The government of Sweden announced on 3 December 2013 the launch of a new trade facilitation training facility in Arusha, Tanzania. The Swedish government, through its development agency Sida, will provide an initial grant of approximately 1,6 milj USD per year for 2014-2015.
The WTO, the UN Conference on Trade and Development (UNCTAD), the World Bank and the International Trade Centre (ITC), will participate in the development and implementation of the training facility and its forthcoming training programmes.
The facility will provide training for participants from Africa, with a special focus on least-developed countries (LDCs). The training activities will support participating countries in implementing a future WTO Trade Facilitation Agreement, which aims to reduce bottlenecks and improve procedures for the flow of goods across borders. The facility responds to the need for better coordinated and targeted training for government officials in Africa.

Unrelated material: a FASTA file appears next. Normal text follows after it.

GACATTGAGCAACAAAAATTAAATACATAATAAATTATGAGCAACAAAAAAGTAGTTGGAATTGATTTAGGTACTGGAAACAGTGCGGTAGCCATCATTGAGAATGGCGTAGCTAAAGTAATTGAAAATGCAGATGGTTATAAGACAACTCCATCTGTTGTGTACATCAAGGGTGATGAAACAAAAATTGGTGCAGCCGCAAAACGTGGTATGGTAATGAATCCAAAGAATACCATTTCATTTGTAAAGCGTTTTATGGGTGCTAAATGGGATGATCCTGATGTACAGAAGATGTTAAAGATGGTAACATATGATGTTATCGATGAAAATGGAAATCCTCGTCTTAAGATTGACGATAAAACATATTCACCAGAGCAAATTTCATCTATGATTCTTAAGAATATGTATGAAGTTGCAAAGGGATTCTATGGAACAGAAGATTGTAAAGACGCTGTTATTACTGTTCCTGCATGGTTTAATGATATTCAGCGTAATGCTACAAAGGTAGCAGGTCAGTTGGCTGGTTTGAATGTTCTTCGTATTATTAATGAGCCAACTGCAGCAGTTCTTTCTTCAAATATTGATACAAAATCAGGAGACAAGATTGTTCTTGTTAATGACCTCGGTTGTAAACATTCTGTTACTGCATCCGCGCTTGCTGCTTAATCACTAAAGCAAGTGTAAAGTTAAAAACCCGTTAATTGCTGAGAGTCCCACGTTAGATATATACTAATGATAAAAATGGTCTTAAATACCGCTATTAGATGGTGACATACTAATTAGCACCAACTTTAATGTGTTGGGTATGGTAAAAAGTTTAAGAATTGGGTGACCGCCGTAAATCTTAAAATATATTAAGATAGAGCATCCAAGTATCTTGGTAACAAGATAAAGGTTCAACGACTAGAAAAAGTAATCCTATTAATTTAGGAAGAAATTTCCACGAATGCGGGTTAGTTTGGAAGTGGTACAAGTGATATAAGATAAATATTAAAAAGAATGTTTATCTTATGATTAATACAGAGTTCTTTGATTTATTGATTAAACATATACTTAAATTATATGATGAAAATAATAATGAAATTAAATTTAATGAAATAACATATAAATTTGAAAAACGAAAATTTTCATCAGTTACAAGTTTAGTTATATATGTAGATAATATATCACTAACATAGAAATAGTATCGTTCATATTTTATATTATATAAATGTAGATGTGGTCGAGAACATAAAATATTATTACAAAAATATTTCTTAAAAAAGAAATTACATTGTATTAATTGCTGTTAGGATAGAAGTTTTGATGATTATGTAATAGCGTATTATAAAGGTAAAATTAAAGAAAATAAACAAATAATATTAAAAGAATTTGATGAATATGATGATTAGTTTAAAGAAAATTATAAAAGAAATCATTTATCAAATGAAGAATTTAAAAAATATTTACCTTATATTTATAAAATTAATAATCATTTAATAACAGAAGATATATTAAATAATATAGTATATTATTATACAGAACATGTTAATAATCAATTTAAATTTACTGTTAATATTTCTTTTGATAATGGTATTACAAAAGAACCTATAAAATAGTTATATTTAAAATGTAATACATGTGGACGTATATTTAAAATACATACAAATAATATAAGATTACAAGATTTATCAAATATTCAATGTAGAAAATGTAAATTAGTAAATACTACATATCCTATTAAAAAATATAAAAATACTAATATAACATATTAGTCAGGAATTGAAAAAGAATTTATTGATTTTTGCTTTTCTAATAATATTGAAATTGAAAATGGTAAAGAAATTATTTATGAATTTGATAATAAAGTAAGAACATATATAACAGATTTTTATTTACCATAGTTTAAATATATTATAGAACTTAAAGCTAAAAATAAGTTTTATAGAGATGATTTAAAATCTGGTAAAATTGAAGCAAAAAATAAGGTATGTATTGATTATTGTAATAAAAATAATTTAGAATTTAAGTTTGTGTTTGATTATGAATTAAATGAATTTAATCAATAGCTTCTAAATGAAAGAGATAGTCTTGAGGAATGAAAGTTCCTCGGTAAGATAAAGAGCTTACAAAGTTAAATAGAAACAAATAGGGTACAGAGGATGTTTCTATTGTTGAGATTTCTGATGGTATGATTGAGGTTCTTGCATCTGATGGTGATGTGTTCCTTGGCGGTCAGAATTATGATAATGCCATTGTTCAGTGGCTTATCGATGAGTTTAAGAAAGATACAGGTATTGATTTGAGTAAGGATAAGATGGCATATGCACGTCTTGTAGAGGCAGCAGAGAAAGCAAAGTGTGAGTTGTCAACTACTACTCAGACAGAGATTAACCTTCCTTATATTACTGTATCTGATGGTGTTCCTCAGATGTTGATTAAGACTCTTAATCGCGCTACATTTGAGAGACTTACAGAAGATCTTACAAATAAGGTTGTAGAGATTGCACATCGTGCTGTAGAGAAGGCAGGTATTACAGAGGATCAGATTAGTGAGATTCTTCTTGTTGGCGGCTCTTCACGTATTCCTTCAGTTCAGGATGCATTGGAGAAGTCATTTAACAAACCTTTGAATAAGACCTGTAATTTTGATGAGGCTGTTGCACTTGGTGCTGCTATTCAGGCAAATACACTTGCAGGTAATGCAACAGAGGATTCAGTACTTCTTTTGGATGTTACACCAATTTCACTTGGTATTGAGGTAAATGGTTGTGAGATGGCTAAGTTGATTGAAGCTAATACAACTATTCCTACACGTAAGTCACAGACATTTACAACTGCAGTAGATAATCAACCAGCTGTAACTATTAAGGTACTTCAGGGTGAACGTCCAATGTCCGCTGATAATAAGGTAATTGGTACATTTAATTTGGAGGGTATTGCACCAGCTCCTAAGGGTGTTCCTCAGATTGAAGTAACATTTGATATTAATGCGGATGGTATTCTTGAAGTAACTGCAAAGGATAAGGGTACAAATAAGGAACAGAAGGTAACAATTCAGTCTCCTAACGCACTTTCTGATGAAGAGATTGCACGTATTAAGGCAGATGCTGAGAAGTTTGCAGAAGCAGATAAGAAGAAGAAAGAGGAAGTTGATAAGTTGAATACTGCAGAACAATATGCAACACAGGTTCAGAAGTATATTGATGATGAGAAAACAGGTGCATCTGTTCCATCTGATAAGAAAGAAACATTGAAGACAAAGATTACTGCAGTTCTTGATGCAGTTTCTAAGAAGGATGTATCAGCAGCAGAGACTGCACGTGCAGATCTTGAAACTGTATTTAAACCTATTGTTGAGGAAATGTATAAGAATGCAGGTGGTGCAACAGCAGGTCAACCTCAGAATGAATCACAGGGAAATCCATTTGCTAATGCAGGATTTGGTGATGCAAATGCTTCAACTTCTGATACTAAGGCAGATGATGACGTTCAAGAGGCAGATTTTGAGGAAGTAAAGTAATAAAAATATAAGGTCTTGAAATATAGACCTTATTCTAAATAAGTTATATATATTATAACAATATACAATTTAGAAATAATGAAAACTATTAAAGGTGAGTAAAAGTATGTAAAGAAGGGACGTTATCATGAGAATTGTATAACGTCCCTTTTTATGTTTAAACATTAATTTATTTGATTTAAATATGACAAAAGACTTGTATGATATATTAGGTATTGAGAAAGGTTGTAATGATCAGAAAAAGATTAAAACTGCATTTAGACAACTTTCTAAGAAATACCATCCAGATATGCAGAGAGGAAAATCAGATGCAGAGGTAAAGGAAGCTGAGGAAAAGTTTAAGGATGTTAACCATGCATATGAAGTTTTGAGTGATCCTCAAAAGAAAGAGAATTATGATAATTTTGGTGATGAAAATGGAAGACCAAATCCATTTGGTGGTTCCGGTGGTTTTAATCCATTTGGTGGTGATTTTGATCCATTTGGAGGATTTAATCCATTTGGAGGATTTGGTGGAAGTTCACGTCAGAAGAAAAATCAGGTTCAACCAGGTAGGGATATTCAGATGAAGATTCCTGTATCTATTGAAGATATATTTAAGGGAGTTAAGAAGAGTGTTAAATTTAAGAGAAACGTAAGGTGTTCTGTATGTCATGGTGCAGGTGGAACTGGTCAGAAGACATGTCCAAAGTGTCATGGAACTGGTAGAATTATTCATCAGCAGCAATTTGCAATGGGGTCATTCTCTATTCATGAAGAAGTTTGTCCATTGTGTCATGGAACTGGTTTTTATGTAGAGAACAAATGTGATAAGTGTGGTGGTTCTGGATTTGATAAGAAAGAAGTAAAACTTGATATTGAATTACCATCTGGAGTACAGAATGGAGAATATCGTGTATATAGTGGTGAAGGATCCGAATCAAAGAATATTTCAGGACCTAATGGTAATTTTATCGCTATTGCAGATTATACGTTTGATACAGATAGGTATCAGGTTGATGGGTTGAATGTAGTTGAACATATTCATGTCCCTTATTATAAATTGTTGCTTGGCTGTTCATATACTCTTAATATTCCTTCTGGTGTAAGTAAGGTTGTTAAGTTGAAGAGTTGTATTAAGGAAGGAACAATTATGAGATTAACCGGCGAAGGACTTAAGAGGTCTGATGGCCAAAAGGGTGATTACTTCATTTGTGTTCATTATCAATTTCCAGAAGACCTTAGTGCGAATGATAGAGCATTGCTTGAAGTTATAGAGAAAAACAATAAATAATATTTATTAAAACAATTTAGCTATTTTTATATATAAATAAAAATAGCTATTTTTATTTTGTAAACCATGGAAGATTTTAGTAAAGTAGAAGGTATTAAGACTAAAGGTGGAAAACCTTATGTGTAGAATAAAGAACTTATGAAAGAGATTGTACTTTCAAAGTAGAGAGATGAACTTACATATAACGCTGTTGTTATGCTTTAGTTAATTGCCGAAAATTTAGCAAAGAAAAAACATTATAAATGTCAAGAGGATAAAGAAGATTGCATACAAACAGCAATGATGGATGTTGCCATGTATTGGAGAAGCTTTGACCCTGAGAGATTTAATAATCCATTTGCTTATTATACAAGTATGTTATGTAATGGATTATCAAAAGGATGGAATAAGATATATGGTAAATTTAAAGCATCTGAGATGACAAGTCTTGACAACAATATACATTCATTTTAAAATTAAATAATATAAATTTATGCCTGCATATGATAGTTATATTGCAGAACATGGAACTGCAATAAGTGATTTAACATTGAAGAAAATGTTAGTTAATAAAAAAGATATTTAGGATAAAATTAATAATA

The facility will also provide a platform for African government officials and customs officers to exchange experiences.
“The Trade Facilitation Agreement represents huge potential gains for developing countries. The facility will help African countries unlock this potential and is yet another confirmation of Sweden’s commitment to Aid for Trade,” said the Swedish Minister for Trade, Dr Ewa Björling.
Trapca The Trade Policy Training Centre in Africa
Trapca was created in 2006 as a collaboration between the Eastern and Southern African Management Institute (ESAMI), Lund University, and Sida. Sweden has supported trapca continuously since then.
Trapca conducts training in trade policy through short courses as well as a master’s course. The centre caters mainly for LDCs and the goal of the operation is to increase the trade policy capacity to negotiate and implement trade agreements in the region. Trapca is housed in ESAMI’s facility in Arusha, Tanzania.
Trapca already has extensive experience in providing tailored training courses in cooperation with, for example, the World Bank and the World Trade Institute and regional players such as SADC, COMESA and EAC.